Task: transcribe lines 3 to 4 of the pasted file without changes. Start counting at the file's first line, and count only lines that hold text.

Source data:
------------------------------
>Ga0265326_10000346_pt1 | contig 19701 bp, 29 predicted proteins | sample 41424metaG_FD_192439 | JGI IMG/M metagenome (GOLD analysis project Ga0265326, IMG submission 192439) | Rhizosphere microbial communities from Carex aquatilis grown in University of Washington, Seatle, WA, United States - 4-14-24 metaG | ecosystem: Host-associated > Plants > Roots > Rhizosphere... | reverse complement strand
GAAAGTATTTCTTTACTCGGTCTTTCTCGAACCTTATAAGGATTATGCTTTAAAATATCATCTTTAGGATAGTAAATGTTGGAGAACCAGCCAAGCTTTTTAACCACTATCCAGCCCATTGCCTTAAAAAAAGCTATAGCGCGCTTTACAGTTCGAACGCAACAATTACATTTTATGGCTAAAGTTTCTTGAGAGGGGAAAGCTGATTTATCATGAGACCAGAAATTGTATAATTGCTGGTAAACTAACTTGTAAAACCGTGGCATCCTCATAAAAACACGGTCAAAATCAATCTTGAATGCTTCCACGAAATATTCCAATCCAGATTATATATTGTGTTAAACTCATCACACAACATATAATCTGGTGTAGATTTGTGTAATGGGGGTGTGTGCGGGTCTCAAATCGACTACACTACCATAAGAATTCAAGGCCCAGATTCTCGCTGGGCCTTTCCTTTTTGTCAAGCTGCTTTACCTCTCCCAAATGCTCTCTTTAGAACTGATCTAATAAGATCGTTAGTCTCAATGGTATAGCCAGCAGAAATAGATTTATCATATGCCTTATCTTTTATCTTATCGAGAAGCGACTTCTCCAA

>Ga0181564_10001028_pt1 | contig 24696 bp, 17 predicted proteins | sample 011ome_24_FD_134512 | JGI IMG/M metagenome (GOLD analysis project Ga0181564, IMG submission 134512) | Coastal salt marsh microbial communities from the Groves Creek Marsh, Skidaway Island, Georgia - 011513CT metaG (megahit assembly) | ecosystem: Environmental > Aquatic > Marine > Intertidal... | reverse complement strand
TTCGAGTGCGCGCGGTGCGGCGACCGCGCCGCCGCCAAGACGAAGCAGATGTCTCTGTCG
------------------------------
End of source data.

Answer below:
>Ga0181564_10001028_pt1 | contig 24696 bp, 17 predicted proteins | sample 011ome_24_FD_134512 | JGI IMG/M metagenome (GOLD analysis project Ga0181564, IMG submission 134512) | Coastal salt marsh microbial communities from the Groves Creek Marsh, Skidaway Island, Georgia - 011513CT metaG (megahit assembly) | ecosystem: Environmental > Aquatic > Marine > Intertidal... | reverse complement strand
TTCGAGTGCGCGCGGTGCGGCGACCGCGCCGCCGCCAAGACGAAGCAGATGTCTCTGTCG